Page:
Troubled Israel

As an American with Muslim roots, I've tried at times to dispassionately understand the Israel/Palestinian conflict and no matter how hard I try, I see the conflict as one sided and end up getting frustrated.

So, visiting Israel we thought was important to try and see it with our own eyes and talk to as many people as we could for their thoughts.  In the beginning, we weren't even sure if we'd get a visa being born in Pakistan but after a 3 hour detainment at the Jordan/Israel border were allowed to proceed after multiple round of questions about our background, whereabouts, and interest in coming to Israel.

You see a lot of guns in Israel, big machine guns carried by teenagers many of them walking with a swagger and looking like extras from a Van Damme film.  We decided to stay in the old city of Jerusalem, which was noisy, full of felafel vendors, and more Arab and Muslim.  Israel is full of contrast such as the difference in people, quality of living, cleanliness, culture and many are really stark such as going a few streets down to Western Jerusalem.  You see a lot of club goers here, bars, techno music, western outfits, western food chains, and no hijabs or bearded Muslims.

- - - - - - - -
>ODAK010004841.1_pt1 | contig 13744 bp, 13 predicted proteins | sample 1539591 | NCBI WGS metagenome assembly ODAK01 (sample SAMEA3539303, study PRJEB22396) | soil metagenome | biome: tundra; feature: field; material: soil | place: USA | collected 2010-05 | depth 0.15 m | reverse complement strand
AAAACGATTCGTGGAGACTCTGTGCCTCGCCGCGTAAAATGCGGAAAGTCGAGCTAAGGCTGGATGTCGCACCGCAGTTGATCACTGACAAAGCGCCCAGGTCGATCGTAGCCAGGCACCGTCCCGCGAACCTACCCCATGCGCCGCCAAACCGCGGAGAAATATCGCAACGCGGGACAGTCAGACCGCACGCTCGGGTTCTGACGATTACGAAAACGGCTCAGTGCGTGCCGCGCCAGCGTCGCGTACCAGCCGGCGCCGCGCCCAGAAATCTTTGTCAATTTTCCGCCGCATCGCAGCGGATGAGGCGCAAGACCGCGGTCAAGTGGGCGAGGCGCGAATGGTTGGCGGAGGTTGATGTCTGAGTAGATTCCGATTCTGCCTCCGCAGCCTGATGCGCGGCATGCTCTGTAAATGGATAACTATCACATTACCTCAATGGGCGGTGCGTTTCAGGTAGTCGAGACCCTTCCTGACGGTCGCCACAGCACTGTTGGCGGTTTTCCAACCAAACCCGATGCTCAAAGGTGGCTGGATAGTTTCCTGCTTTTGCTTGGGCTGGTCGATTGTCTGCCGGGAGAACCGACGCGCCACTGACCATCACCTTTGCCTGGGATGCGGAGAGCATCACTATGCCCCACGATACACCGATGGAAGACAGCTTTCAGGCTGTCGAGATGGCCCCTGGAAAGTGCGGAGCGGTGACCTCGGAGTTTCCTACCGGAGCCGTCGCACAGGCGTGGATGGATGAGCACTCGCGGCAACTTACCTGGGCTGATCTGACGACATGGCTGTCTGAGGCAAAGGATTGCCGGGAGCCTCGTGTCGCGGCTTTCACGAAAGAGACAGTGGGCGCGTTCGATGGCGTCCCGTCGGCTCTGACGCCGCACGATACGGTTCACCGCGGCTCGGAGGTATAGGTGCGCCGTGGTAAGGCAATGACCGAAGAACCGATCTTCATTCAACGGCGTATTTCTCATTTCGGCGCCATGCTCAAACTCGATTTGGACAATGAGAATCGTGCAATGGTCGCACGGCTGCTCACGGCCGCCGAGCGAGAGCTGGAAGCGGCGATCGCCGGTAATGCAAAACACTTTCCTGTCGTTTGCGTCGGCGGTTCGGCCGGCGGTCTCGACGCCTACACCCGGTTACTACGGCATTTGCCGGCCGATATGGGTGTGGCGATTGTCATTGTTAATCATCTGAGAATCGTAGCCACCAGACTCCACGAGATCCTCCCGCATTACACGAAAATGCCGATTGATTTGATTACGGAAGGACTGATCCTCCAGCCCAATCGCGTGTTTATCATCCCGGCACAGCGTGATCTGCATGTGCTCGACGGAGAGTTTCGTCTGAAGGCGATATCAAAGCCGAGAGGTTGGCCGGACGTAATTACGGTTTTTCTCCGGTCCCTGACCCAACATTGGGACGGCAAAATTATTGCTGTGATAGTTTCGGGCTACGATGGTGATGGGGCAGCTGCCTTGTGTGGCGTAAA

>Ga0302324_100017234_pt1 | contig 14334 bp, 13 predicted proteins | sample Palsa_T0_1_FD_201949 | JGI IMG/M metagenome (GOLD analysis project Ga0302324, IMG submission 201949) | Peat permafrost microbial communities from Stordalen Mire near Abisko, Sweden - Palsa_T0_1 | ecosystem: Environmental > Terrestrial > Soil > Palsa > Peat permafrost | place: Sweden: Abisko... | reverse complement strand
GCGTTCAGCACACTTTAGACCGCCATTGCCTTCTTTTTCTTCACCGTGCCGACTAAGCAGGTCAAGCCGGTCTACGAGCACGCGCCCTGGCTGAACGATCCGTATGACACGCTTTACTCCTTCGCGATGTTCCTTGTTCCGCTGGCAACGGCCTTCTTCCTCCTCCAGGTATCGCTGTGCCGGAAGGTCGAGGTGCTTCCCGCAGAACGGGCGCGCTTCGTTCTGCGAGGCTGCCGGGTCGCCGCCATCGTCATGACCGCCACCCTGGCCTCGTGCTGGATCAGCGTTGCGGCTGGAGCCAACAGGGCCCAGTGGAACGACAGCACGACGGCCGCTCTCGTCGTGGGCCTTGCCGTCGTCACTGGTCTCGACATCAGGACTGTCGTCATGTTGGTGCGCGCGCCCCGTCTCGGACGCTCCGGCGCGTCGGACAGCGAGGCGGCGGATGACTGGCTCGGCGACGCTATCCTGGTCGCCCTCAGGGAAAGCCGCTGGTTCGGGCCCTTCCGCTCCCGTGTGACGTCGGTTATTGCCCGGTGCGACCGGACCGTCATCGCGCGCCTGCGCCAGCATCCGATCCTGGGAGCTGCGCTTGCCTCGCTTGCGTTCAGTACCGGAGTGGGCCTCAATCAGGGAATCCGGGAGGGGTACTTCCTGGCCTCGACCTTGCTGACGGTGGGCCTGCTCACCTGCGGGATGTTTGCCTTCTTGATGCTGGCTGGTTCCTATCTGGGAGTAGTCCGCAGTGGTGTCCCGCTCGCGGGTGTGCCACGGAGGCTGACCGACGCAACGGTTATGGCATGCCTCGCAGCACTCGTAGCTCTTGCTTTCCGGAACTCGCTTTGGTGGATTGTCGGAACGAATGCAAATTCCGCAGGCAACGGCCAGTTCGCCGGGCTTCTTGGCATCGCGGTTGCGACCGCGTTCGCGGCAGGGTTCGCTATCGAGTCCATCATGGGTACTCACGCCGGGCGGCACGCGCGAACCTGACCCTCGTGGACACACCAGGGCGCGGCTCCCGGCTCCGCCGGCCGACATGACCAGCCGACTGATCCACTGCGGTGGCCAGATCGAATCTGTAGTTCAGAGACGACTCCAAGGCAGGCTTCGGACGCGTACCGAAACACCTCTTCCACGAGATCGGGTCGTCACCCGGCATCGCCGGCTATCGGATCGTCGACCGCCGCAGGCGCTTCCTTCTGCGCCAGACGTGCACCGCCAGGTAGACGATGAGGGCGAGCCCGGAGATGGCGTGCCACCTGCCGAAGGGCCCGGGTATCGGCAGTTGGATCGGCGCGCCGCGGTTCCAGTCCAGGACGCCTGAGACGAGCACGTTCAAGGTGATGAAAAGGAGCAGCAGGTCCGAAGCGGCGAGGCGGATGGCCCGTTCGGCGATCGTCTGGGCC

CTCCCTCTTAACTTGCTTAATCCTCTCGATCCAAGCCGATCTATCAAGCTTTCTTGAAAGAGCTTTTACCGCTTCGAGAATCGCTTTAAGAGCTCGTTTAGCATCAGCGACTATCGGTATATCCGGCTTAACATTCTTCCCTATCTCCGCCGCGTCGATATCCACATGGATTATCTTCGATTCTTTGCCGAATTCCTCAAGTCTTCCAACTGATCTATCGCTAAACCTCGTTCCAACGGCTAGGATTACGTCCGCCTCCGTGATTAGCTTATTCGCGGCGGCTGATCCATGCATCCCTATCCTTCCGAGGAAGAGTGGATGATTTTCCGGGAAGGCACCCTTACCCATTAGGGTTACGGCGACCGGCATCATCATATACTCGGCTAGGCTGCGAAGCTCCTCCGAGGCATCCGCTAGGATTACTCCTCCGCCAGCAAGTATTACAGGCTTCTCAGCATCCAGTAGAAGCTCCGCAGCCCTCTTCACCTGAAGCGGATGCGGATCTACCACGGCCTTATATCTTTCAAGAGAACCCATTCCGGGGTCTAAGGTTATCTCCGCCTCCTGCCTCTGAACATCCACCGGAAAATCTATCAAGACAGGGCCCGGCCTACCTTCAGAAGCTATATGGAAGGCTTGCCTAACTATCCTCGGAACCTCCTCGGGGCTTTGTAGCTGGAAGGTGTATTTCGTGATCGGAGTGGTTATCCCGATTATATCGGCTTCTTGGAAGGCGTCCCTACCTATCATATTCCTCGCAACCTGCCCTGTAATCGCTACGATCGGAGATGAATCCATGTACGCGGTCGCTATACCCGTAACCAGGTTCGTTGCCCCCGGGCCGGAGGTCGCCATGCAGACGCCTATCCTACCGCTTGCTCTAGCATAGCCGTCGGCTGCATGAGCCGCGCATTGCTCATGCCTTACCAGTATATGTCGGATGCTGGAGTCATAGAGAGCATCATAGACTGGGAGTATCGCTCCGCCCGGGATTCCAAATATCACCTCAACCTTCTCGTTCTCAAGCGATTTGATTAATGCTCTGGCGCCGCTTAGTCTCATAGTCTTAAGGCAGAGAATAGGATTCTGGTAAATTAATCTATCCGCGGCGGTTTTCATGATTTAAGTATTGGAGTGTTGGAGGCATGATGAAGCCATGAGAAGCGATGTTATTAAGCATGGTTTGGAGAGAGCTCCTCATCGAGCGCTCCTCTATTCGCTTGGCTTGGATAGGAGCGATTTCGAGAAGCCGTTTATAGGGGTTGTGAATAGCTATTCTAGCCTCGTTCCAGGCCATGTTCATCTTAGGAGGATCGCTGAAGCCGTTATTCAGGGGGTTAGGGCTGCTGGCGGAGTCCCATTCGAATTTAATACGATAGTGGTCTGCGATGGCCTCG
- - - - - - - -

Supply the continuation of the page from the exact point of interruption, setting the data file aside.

We would witness more of these contrasts throughout the country. 

Israel is troubled because of the West Bank or vice versa but the situation from talking to the Palestinians seemed better at the moment and not as tense as in the past.  Ramallah looked to be the most livable with many NGOs working on behalf of the Palestinians, such as a Children's Center that encouraged also adults to come practice their arts and draw and sketch.  The walls were covered with some amazing works and lots of chatty kids busy at their desks.

One of the teenage kids accompanied us for the day and decided to hang out with us after getting permission from his mom who also worked there.  Sabeen spotted a sign for an NGO working on behalf of women Palestinian prisoners and so walked in.  They were extremely gracious, gave us a lot of information, and were able to chat with lawyers working on the issues.

We ended the day with yet another delicious road side felefal and bit goodbyes to our friends Saif and Rafit.

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